Want to know the top three exercises that should be in your workout? If so, that’s great. Why? Simple. You came to the right place. We tell you the top three and how to do them.
Training sessions are supposed to be fun, but efficient. Yet, many people include exercises that are either unnecessary or do not fit their goals. We’ll help you put an end to those issues.
With three exercises you can plug into almost any workout program to help you optimize your training.
The main goal of these movements is to hit frequently ignored muscle groups during training in a practical way. Importantly, all of these movements can be used for a hypertrophy, strength or sport-conditioning program.
#1 Romanian Deadlift (RDL)
Often overlooked, this is the smarter, more refined brother of the conventional deadlift workout. The main focus in this exercise is to use the posterior chain with an emphasis on the hamstrings. But make sure to check out how to deadlift properly before getting into doing deadlifts.
Why is the RDL better than the conventional deadlift?
Simple, the reason is because that deadlift does not generally have a controlled eccentric portion. People will recruit plenty of muscle to pull the bar up, but they frequently drop it quickly on the way back down.
There’s not as much tension in the muscle, so we miss out on some muscle activation (McAllister 2014). This muscle activation is one of the keys to increase muscle size and great for strength training. Obviously, if you are a powerlifter, you will need to keep the traditional or sumo deadlift in your program as it is tested in competition. I have both variations in my program – but that’s mainly because I’m a PowerBuilder (bodybuilder plus powerlifter). I would advise to keep the RDL in a rep range of 6 to 12 to prevent injuries.
In athletes, the biceps femoris and semitendinosus are the two most commonly injured muscles of the hamstring (Askling 2007).
They are subject to the maximum amount of stretch during a sprint. The RDL serves as an excellent way to prevent injury by helping to develop the hamstrings.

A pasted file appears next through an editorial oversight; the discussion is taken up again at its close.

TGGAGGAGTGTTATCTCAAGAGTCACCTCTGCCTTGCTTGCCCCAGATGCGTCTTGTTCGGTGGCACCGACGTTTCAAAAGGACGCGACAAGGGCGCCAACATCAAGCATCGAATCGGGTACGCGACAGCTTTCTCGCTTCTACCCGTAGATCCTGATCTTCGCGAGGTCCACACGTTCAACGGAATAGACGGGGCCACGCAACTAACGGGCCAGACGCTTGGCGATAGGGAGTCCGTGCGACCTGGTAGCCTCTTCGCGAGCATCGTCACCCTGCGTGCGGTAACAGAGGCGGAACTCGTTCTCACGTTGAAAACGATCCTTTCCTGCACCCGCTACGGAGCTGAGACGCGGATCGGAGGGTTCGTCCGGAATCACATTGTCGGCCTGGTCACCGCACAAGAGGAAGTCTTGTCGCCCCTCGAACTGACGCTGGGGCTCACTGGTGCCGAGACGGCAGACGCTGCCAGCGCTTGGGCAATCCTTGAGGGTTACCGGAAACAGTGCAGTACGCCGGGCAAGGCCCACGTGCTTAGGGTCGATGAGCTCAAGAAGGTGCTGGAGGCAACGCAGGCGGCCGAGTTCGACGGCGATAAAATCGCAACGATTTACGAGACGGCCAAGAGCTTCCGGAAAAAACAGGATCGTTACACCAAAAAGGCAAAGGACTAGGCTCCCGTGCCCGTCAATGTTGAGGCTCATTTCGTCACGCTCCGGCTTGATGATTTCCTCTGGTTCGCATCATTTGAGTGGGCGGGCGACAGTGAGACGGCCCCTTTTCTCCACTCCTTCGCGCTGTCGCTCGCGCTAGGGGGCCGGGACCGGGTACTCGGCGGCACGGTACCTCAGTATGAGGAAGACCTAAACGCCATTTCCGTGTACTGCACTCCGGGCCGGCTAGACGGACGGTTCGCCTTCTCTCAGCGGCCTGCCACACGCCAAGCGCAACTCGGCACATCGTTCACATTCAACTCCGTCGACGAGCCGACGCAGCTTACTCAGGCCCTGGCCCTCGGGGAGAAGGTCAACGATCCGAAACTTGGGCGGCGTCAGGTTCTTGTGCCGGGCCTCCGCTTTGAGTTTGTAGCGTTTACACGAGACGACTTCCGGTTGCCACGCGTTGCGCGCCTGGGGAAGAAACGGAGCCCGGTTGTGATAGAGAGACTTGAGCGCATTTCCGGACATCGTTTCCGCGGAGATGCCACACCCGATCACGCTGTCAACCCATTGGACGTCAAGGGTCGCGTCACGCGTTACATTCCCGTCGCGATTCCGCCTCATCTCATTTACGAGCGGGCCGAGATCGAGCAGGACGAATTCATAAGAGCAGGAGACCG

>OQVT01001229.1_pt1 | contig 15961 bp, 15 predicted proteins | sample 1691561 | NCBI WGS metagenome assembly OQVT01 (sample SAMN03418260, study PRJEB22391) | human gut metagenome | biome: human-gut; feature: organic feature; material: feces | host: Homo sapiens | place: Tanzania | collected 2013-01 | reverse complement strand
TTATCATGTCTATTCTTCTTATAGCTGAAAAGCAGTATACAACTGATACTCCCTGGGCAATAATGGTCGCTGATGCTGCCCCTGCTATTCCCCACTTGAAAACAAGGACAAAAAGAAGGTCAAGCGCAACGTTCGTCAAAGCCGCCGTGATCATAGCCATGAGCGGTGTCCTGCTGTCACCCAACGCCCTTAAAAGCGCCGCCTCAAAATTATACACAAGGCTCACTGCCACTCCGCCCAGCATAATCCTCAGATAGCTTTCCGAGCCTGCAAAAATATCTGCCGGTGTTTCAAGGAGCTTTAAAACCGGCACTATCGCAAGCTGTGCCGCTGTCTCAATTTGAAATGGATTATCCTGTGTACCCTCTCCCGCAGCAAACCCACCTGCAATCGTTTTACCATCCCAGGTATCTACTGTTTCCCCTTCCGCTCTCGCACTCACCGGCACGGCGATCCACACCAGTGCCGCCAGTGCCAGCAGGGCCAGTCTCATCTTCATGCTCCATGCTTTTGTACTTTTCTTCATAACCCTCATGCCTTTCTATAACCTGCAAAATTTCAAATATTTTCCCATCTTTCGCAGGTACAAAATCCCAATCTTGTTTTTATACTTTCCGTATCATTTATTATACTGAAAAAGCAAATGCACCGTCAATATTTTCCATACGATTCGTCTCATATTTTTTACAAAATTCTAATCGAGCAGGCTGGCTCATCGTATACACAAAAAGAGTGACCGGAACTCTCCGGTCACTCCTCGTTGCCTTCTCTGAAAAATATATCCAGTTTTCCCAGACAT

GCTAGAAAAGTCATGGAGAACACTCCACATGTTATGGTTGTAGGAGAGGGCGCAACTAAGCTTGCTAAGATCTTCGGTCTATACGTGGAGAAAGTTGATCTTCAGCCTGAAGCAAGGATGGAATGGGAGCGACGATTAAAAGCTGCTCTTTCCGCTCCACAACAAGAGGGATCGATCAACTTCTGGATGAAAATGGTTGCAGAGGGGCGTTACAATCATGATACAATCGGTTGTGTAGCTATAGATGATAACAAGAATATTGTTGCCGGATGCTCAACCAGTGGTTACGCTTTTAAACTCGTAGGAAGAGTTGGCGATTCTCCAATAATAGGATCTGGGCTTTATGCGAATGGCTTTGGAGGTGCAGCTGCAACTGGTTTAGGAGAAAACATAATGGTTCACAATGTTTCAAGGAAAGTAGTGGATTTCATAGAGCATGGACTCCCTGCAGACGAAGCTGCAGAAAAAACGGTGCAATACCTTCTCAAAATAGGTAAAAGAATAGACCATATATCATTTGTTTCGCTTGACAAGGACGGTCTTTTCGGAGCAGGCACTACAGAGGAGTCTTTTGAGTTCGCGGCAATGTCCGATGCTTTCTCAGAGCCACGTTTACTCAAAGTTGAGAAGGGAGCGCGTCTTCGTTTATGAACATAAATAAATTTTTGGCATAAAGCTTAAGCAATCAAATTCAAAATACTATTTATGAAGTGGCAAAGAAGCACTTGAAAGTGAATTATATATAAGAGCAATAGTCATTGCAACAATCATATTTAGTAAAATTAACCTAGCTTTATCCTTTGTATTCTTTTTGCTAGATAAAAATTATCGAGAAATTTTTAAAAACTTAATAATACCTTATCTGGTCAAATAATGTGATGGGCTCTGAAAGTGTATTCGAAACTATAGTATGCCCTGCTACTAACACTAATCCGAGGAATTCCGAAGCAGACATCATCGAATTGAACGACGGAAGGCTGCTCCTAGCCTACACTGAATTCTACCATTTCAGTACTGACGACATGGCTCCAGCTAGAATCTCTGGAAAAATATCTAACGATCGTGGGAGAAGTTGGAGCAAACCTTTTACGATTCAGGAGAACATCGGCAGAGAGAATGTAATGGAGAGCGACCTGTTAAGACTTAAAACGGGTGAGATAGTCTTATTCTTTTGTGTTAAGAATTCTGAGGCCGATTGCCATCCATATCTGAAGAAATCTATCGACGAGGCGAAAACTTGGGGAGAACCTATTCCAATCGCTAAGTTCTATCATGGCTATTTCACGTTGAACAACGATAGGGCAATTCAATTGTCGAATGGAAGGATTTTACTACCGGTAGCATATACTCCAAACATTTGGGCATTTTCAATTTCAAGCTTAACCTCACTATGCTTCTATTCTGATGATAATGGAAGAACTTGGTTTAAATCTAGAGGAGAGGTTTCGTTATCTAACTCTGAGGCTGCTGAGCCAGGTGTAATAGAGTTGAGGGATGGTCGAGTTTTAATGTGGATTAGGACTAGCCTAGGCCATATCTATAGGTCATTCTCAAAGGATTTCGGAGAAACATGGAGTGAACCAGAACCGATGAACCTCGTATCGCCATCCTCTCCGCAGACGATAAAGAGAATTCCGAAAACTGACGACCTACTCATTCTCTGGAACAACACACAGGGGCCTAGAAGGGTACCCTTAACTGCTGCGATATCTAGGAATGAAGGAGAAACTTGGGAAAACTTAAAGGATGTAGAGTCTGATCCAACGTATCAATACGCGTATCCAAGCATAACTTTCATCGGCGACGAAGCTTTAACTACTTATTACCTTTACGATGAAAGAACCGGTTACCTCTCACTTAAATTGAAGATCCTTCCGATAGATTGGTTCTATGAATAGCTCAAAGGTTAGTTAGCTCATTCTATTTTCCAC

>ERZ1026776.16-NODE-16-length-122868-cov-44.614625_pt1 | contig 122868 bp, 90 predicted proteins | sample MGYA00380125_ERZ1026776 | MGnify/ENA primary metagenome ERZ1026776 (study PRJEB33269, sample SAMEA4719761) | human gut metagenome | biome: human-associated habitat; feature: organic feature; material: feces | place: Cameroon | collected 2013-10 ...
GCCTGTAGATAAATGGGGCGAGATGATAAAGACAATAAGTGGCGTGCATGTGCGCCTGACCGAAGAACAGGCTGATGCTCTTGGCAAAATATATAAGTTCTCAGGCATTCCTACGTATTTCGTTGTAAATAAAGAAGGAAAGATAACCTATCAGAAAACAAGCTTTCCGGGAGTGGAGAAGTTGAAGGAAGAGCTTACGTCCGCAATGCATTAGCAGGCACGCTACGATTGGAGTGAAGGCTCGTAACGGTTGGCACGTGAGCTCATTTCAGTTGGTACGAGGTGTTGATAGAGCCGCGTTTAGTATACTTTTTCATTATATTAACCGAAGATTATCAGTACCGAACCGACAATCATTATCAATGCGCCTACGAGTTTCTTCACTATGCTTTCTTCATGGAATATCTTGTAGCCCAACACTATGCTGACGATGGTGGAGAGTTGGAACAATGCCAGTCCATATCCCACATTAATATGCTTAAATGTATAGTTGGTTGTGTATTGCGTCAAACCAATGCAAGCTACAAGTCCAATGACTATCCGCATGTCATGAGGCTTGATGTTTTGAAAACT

One of the other benefits of the RDL is that it activates the calf (gastrocnemius) more than other hamstring exercises (McAllister 2014). Including this exercise can help bring up another lagging body part in addition to developing overall strength and size.
When doing the RDL, most people use much less weight than the conventional deadlift. Your focus is on keeping tension in the hamstrings throughout the movement. When you reach the top, squeeze your glutes to ensure they are being activated. Imagine trying to crack a nut between those butt cheeks. You will also want to keep your back straight.
No rounding allowed!
This Is The Set-Up
Place your feet about shoulder width apart, similar to your squat or normal deadlift stance. Use an overhand position on the bar. Your knees should be slightly bent. Keep your head up throughout the lift. This will help keep your back aligned properly. Check your form in the mirror as you come up.
Your focus is on the hamstrings, which should feel a slight stretch at the bottom of the start point. Pull using the hamstrings and glutes, not your lower back. Squeeze your glutes at the top, but do not hyperextend your back. Slowly lower the bar to the start point, again focusing on the hamstrings on the way down.
The push-press is like the military press, but much less stressful on the shoulder joint. It has also been a staple of Olympic lifting routines for decades. All you do to modify the standard barbell OHP to a push-press is dip (bend knee) slightly as the weight comes down. This helps absorb contact into the shoulder during your shoulder workouts. As you push the barbell overhead, extend your legs and drive up onto your toes. Your heel may lift slightly off the ground – that’s fine.
You can also review how to increase shoulder mobility.
I’ve found that the most common injury in the gym is to the shoulders. It is usually caused by the bench press or some other shoulder press variation. These are great exercises. They are very beneficial when used properly, but can be difficult to progressively overload throughout a training program.
The push-press solves that problem because it incorporates multiple body parts with a main focus on your shoulders. It allows more reps and generally more weight on the bar than the traditional overhead barbell press. Plus, if you are an athlete it transitions very well to most sport-based movements (like jumping to catch a pass) because it can help develop explosive movements.
One study showed that the demand of the push-press is comparable with the jump squat (Lake 2014). This makes it an efficient exercise to target the whole body and, as mentioned, will translate to sport performance.
This Is The Set-Up
Start with the bar racked, hands roughly bench press width apart. Keep your elbows under the bar. Do not push them too far past it. If you’re an Olympic lifter you can use the first part of the lift to work on adjusting from the clean-catch position to press position.
Step out of the rack, the bar should be resting across the top of your chest. Your feet should be placed slightly less than shoulder width apart. Bend your knees and push the bar overhead. Focus on driving up from the hips.
As the bar comes back down, slowly bend your knees to absorb contact. Do not let the bar smash into your shoulders/chest. You only want to squat enough to generate power. This isn’t a thruster. Repeat the movement, but do not get sloppy. You should feel it working from your toes to your hands. Try to complete enough reps to create a pump in your shoulders.